Bigleaf maple

Acer macrophyllum, commonly known as the bigleaf maple, is a species of maple native to the Pacific Northwest region of North America, from southern Alaska to California.

Some key characteristics of Acer macrophyllum include:

  • It is a deciduous tree that can grow up to 100 feet tall, although it is usually smaller.
  • The leaves are large, typically measuring 6 to 12 inches across, and are deeply lobed with five to seven lobes.
  • The bark is grayish-brown and smooth when the tree is young, but becomes rough and furrowed with age.
  • The tree produces small, inconspicuous flowers in the spring, which are followed by winged samaras (also known as "helicopter seeds") in the summer.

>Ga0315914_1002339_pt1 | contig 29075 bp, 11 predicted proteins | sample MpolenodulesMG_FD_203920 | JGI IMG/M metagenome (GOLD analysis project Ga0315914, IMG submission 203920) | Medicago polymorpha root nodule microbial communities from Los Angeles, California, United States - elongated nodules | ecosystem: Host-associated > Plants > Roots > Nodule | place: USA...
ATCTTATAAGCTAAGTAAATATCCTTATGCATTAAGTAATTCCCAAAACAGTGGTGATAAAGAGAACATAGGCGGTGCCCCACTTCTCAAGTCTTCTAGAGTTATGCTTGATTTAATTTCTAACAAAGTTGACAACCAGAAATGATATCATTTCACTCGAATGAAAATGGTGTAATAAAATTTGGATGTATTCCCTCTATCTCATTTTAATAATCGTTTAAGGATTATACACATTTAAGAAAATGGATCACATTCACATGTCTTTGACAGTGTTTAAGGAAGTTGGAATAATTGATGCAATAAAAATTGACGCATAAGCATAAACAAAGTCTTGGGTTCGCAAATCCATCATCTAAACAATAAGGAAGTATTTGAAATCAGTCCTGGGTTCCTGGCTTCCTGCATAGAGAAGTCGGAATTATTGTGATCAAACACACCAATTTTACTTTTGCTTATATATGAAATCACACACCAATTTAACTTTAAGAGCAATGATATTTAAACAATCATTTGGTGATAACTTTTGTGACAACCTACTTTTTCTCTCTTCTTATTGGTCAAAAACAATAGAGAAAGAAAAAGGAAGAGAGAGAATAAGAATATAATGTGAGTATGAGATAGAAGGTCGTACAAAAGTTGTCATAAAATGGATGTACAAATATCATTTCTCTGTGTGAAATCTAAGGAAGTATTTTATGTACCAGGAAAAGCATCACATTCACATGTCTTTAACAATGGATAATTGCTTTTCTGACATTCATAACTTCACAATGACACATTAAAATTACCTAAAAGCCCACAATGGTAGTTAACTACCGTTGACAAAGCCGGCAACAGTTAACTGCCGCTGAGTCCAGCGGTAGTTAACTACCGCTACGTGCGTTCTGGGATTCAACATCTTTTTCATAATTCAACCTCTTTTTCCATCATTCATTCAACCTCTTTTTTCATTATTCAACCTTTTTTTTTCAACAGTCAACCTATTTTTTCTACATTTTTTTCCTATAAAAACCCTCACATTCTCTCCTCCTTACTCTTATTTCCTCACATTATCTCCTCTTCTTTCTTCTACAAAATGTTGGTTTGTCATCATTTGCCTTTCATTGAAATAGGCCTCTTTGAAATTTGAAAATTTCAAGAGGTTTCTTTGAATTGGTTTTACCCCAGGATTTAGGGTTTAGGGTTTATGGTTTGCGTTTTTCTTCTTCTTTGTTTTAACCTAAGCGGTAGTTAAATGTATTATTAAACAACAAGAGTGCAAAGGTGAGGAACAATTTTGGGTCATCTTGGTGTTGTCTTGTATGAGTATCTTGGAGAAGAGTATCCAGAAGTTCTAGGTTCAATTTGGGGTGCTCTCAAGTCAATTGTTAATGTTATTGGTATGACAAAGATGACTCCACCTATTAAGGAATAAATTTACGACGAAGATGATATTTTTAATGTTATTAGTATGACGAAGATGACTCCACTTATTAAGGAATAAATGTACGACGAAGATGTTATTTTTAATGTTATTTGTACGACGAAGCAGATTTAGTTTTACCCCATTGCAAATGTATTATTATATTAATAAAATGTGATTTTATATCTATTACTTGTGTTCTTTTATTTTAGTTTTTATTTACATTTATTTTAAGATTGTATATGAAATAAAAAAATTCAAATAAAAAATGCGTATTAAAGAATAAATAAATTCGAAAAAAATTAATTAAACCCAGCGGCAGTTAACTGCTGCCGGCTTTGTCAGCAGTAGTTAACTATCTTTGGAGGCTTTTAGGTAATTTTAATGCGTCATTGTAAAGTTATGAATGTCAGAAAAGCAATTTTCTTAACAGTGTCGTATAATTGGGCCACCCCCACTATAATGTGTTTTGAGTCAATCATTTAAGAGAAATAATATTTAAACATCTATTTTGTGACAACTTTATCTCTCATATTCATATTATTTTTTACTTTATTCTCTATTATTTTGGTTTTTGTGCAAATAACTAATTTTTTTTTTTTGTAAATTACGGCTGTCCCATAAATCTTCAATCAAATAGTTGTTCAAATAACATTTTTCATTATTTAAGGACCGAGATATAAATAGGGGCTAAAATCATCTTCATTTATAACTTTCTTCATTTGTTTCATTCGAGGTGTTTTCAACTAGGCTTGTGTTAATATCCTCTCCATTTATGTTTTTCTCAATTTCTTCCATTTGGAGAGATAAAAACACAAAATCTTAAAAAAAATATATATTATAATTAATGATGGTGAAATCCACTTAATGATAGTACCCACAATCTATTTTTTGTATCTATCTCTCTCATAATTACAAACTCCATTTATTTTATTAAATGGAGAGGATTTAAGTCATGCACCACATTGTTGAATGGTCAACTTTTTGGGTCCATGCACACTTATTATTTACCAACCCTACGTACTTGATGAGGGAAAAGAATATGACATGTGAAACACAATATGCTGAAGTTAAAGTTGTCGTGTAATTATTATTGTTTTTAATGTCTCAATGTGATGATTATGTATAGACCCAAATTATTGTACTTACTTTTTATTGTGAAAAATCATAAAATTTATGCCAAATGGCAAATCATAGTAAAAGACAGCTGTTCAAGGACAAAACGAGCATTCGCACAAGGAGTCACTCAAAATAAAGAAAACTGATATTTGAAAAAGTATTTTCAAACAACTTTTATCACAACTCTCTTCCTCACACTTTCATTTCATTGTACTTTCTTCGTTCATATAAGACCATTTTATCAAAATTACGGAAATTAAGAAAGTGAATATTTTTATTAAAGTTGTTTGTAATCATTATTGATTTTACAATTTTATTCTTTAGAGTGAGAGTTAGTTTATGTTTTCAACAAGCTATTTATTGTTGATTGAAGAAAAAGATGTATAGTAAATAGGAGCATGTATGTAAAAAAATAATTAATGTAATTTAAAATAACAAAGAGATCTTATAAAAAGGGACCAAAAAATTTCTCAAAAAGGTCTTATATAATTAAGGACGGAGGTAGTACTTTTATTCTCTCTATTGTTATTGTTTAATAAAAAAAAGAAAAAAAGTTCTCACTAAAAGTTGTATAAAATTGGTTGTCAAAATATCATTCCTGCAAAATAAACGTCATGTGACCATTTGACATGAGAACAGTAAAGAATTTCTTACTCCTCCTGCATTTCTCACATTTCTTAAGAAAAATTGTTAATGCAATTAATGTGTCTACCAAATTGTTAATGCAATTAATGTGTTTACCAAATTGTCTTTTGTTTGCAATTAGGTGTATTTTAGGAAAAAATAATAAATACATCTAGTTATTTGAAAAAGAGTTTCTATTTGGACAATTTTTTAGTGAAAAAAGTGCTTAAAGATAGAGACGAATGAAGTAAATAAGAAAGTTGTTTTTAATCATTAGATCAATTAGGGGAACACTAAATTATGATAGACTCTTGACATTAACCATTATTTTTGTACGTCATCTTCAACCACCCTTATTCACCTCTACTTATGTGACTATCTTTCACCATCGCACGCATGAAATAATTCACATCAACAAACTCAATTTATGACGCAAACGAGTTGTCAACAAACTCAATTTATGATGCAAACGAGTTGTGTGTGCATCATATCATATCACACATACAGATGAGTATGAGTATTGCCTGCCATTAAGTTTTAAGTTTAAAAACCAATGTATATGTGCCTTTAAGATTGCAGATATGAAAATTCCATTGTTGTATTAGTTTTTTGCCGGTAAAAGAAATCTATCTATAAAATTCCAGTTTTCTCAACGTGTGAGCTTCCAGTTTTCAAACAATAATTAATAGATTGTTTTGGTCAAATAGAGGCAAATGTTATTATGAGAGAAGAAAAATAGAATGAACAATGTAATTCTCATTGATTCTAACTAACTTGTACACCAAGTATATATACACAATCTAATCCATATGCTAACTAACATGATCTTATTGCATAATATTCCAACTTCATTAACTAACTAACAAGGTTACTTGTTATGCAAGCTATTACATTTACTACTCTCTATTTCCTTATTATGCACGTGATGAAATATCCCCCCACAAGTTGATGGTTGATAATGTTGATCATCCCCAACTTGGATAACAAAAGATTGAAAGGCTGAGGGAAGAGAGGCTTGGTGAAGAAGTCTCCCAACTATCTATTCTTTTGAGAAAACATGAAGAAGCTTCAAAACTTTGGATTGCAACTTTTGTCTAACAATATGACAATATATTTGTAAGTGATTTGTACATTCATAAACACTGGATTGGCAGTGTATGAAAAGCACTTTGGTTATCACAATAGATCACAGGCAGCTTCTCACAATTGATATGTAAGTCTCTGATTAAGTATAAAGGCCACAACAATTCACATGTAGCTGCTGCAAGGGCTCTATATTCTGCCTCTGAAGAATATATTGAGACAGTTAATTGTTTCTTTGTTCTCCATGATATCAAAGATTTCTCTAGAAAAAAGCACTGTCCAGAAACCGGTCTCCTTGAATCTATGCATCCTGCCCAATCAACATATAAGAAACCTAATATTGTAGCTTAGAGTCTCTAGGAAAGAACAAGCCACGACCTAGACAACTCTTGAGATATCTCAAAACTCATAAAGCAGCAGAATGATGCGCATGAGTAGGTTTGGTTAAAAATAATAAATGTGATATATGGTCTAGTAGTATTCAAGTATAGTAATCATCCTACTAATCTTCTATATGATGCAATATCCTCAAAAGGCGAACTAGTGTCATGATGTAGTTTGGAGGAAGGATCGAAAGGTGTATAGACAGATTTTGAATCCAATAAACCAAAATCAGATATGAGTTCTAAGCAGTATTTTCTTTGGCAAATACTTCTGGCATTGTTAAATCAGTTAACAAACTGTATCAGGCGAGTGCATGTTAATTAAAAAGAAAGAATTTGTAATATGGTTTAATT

Acer macrophyllum is an important species in the Pacific Northwest ecosystem, providing food and habitat for a variety of wildlife, including black bears, elk, and many bird species. It is also valued for its timber, which is used for furniture, veneer, and other woodworking projects. The sap of the tree can be boiled down to make maple syrup, although the sugar content is lower than that of the sugar maple (Acer saccharum), which is the primary species used for maple syrup production.